Glass is available in a number of types. Regular/clear, non-glare (etched on one side to reduce reflection, which when more than an 1/8 of an inch away from the artwork surface can result in a distracting diffusion effect), UV-filtering clear, UV-filtering non-glare, and museum (awesome, but more pricey, with UV-filter and a non-reflection surface that does not have a diffusing effect). And new types of glass are introduced to the market occasionally.

Acrylic has the advantage of being about half the weight of glass, and is much less breakable, but it is more expensive, scratches fairly easily and has a static charge that attracts dust. It also needs to be cleaned using a soft cotton cloth, not paper towels. Acrylic is available in clear, non-glare, UV-clear, UV-filtering non-glare and a museum version.

"What about behind the picture? "

Backing materials, most commonly foam-core boards, are also available in either regular and acid-free configurations. We don't use cardboard, which as far as good framers are concerned, is "evil." It is very acidic, as are most untreated wood products such as Masonite, plywood, and paper "chipboards."

"How do you hold my art in place?"

Paper fibers tend to expand and contract with temperature and humidity changes which result in buckling or waving—conservators call it "cockling"—of your picture. The only way to guarantee that your artwork will be flat all year around is to have it mounted. This involves coating the back of the art with an adhesive and permanently adhering it to the backing material.

However, since the mounting process is not easily reversible it is not recommended with valuable art or something that you may want to frame differently in the future. In these cases you would have the art "hinged" using pH neutral hinges or held in place with photo corners. This is the conservation process. You can expect the arwork to have a little "waviness" to it with this process, particularly with most watercolors and other wet media.

If you are mounting a poster onto foam-core board to be hung without a frame or glazing you may wish to have wood braces placed behind to prevent bowing which may occur due to moisture. Or have it mounted onto thicker or special warp-resistant foamboard.

"What if I want to resell this artwork later?"

If you want to save a piece of art so that it is appraised at the highest possible value, talk to a conservator about placing it in an acid-free opaque container in relatively dry, temperature stable room. But you can't enjoy it, so what you can do in framing it is use all conservation materials, a UV-filtering glazing, and have it hinged or held in place with photo corners. Then hang it where there is no direct sunlight, only reasonably dim ambient light. Another option is to frame a copy and store the original.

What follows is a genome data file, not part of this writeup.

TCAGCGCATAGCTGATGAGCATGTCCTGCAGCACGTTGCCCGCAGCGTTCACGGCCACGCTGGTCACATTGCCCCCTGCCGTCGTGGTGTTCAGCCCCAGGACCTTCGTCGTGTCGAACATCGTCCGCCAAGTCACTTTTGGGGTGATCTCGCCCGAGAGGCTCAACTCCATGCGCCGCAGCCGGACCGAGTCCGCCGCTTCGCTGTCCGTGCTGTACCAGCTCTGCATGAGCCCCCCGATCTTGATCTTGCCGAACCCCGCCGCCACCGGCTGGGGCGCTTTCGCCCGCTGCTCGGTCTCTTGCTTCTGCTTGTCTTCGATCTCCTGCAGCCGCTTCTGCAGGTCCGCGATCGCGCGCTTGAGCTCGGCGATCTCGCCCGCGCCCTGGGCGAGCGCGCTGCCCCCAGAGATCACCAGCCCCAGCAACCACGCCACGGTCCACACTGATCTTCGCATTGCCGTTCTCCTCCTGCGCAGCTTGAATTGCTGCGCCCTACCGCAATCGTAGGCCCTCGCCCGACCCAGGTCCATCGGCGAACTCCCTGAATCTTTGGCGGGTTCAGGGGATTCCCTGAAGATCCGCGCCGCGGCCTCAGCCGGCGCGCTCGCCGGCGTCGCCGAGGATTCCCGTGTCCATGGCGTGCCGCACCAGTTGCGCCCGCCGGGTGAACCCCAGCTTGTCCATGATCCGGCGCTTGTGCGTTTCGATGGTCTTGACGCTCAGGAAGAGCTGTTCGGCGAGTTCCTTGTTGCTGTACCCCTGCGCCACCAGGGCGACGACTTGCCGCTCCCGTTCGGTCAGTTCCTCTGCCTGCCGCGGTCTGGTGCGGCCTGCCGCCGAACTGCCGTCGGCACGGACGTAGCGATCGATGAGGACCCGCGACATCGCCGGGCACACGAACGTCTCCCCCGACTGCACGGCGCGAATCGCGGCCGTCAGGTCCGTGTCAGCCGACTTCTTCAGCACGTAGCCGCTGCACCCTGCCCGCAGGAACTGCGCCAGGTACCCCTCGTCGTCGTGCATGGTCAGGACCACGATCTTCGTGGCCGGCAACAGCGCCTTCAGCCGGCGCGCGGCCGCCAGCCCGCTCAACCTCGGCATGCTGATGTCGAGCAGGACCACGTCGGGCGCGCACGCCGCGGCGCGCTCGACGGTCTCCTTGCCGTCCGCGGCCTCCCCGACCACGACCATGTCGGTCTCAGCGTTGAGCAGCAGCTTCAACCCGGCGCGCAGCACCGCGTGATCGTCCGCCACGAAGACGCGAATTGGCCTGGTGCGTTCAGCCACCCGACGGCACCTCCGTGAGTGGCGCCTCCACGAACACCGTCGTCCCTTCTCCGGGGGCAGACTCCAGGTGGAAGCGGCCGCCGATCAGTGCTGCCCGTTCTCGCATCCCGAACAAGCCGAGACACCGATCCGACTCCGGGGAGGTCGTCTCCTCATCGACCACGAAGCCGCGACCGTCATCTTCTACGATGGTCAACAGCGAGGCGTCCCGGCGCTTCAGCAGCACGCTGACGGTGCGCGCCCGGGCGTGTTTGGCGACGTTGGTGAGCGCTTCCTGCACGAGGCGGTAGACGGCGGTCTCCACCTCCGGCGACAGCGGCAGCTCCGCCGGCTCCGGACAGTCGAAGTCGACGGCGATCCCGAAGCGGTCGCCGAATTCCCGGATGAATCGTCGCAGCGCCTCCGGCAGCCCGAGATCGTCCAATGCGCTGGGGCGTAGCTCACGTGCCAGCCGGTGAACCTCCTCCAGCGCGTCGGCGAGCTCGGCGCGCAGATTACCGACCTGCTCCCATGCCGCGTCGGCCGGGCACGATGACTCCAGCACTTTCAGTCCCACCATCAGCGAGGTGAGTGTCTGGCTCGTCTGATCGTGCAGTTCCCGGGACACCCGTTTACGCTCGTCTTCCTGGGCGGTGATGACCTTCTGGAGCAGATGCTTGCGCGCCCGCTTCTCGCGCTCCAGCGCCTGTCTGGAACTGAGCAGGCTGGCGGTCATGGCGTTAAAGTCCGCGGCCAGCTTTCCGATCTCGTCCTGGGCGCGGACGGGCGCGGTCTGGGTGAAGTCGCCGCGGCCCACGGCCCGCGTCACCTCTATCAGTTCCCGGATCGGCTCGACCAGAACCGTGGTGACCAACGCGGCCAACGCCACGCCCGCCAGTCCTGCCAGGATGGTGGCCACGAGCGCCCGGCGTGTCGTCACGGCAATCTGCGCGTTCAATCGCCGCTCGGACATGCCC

Here's a few preventative measures and the reasoning behind them:

  • Don't leave your framed picture outside in the sun, even for a short time since a swift temperature change can cause condensation (see above) and the sunlight has a very strong ultraviolet component that results in fading.
  • Avoid hanging or placing your picture where it will experience dramatic temperature and humidity changes such as near a stove or fireplace or in a bathroom, on a concrete floor, or even on an outside wall. Condensation which facilitates mold growth and paper buckling can easily form.
  • Avoid carrying your picture by the wire, it's not designed to sustain the added tension from the bouncing step of a person.
  • When you decide to clean your picture, spray the cleaner on your wipe, not on the front of your framed picture as the liquid can run under the lip of the frame and under the glazing onto either your mat or your artwork.
  • If you opt to store your framed artwork, do not store it directly on the floor, particularly in a garage. Floors can very easily get wet due to spills, leaks or just seepage. That moisture gets right into items stored on a floor, so place a nonabsorbent riser of some kind under your stored pictures, or you may be seeing us sooner than you may expect!

Enjoy your picture!